In Sarah Lamble’s article, Retelling Racialized Violence, Remaking White Innocence, she discusses oppressions found even in Transgender Day Of Remembrance (TDOR), a day observed on November 21 each year to commemorate those who have been killed in the last year (Lamble, 30). While TDOR has raised public awareness about the violence experienced by transgender individuals, Lamble critiques their limited scope in analyzing the factors, which cause these violent acts. This limited scope is also reflected in the two sister websites, The Remembering Our Dead project, which records transgender deaths, and the official TDOR website, which provides educational resources and publicizes transgender vigils occurring around the world (Lamble, 30).  Her argument coincides with the concept of intersectionality because it acknowledges that there are additional factors, besides transphobia, which influence incidents of violence against transgender individuals. If we label transphobia as the single cause of this violence, these websites cannot fully contextualize them within their specific time and place, thus “obscuring the ways in which hierarchies of race, class, and sexuality situate and constitute such acts,” Lamble argues (Lamble, 31). If we refrain from looking at violence through an intersectional lens we also limit the possibilities of resisting racialized gender violence in effective ways. In the case of TDOR, people can more effectively denounce these violent acts by looking at who and how they choose to remember. We live in a society that categorizes victims into being “good” or “bad”. The good are usually perceived as pure, and innocent-typically fitting the characteristics of a young, white, middle class female. This has a direct influence on which cases of violence against transgender bodies are shared and protested. This type of victim becomes “less ideal” and their story more frequently shared by media, and politicians. The “bad”, or “ideal”, victim, usually of color, and of lower class, becomes less visible and their victimization tolerable.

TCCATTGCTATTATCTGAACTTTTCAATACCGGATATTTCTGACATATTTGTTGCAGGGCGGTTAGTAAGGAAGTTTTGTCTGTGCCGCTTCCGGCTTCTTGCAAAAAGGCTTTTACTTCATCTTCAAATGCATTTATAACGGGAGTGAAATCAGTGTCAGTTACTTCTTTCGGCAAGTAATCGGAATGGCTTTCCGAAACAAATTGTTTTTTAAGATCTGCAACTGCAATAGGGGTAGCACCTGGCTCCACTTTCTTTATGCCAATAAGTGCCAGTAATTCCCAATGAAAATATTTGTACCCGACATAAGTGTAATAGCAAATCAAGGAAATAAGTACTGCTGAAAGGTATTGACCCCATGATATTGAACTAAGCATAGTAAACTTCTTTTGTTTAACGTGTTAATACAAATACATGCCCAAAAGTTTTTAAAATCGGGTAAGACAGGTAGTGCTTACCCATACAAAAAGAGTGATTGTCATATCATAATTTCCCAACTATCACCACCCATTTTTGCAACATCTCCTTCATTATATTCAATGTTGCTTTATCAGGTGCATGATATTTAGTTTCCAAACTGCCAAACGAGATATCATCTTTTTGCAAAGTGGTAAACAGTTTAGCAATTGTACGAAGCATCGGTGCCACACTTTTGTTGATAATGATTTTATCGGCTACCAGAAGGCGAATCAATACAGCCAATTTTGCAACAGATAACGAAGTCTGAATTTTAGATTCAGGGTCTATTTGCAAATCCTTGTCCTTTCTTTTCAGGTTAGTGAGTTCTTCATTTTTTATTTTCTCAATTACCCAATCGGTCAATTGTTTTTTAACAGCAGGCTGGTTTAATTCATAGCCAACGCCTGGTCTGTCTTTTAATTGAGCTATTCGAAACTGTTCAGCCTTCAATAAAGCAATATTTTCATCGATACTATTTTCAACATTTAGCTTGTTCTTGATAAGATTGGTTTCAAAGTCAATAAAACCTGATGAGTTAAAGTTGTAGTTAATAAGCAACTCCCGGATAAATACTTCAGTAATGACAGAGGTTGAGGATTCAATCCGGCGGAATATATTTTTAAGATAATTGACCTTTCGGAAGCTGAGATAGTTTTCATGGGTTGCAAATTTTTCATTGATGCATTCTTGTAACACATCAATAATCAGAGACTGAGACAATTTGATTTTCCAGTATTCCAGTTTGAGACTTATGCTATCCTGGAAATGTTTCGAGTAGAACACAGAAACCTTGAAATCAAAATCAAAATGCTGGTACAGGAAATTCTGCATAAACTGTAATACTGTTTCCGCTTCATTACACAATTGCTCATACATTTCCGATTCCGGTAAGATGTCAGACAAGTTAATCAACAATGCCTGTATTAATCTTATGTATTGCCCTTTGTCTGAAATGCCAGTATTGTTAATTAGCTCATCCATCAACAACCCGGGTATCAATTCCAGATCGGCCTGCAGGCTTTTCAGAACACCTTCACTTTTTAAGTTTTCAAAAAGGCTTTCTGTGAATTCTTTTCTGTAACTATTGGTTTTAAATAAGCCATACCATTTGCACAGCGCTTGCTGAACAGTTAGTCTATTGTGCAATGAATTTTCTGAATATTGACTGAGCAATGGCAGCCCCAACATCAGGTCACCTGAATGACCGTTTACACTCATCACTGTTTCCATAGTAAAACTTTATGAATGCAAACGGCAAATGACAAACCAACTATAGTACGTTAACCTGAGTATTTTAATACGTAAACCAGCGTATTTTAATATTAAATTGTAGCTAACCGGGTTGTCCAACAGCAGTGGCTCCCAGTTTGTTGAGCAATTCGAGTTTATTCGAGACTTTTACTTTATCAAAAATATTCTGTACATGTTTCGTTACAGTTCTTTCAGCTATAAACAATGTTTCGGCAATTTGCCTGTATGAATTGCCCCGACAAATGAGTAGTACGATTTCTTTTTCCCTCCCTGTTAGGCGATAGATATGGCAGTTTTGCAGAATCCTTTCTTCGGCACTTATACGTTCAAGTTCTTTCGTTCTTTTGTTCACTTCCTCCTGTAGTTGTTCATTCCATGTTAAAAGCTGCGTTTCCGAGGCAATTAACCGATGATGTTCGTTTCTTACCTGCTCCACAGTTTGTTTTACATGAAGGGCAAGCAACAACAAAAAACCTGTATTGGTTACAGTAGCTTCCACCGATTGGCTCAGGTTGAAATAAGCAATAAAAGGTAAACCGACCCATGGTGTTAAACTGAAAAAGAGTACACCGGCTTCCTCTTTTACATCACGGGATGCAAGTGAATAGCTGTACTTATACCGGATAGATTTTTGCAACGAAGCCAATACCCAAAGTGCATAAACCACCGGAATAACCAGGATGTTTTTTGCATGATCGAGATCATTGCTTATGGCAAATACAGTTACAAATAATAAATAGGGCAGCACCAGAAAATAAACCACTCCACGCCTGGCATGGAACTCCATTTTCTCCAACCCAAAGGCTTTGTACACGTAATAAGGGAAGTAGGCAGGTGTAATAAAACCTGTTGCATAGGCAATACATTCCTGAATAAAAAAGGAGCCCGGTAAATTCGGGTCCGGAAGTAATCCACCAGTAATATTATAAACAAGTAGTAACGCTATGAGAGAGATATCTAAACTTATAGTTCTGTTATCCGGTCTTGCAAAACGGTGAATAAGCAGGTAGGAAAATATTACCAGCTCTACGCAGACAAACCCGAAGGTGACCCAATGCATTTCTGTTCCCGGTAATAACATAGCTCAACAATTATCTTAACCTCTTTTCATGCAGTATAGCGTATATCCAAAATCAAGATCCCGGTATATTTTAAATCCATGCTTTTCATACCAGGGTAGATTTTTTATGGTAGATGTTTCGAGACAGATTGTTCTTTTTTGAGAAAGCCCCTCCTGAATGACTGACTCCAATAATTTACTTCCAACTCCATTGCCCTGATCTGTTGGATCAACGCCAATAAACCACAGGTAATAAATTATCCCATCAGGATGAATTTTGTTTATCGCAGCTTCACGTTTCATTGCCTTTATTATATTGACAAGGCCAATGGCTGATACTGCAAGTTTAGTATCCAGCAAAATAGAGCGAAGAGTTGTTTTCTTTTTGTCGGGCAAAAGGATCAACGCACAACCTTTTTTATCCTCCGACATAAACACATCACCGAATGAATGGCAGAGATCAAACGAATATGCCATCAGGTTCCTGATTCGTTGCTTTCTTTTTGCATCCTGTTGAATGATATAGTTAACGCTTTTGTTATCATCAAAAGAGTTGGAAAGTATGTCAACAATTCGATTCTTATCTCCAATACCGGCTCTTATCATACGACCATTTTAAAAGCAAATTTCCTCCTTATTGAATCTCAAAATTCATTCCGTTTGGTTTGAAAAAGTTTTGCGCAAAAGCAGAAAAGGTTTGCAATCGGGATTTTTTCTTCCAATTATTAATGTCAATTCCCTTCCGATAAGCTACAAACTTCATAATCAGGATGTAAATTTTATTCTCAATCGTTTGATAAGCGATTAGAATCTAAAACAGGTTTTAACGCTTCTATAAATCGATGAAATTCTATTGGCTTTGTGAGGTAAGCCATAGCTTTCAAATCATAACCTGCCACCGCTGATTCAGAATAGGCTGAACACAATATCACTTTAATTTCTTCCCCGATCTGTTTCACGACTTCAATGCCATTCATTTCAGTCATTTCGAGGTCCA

Another article which places into perspective the importance of intersectionality when approaching transgender issues is, Trans Necropolitics, by C. Rile Snorton and Jin Haritaworn.  Snorton and Haritaworn not only look at the life experiences of trans people of color but also the relationships that develop after their deaths. The two writers share the story of Tyra Hunter, an African-American pre-operative transgender woman who died after being injured as a passenger in a car accident being refused emergency medical care. Emergency Medical Technicians at the scene of the accident uttered derogatory epithets and withdrew medical care after discovering that she had male genitalia, and Emergency Room staff at DC General Hospital provided inadequate care (Snorton, 69). The remembrance of Tyra Hunter after death has promoted a larger project, which the writers describe as being the reincorporating of transgender bodies of color under a more legible sign; in this case, the representation of Tyra as  “spectacularized gay male body” (Snorton, 69). We talked a little in class about what it means to be “legible” and we defined it as being how we are, if at all, read and seen and understood. The “good” that came out of Tyra’s death is that the intersections of sexism, transphobia, and racism, became the context of an abundance of political activity, her name living on as T.Y.R.A. (Transgender Youth Resources and Advocacy), a Chicago based program which supports transgender youth of color (Snorton, 70). Even in death Tyra’s life is a strong source which reaches out to various LGBTQ institutions, much like TDOR, compelling them to look at the ways in which racism, sexism, classism, and other forms of oppressions are connected and influence the violence perpetrated against transgender people of color.

Overall, it is important that we acknowledge the different levels of oppression experienced by transgender individuals of different backgrounds. If we are to engage in an effective struggle against violence, we must resist reductionist identity politics, and instead pay attention to the specific relations of power that give rise to acts of violence. Transgender bodies of color are marginalized within the margins through sexism, racism, and other means. They have experienced discrimination from multiple ends and these institutions of oppression must be core factors in the fight against transphobia and violence against transgender people.

Jasmarie Murry-Introduction


My name is Jasmarie and I am a Junior majoring in Africana Studies. I’m looking forward to reading everyone’s posts throughout the semester and listening to all  future presentations! So far the class has already proven to be incredibly insightful and i’m really enjoying the conversation and participation that is happening. Hope you all have a spectacular weekend!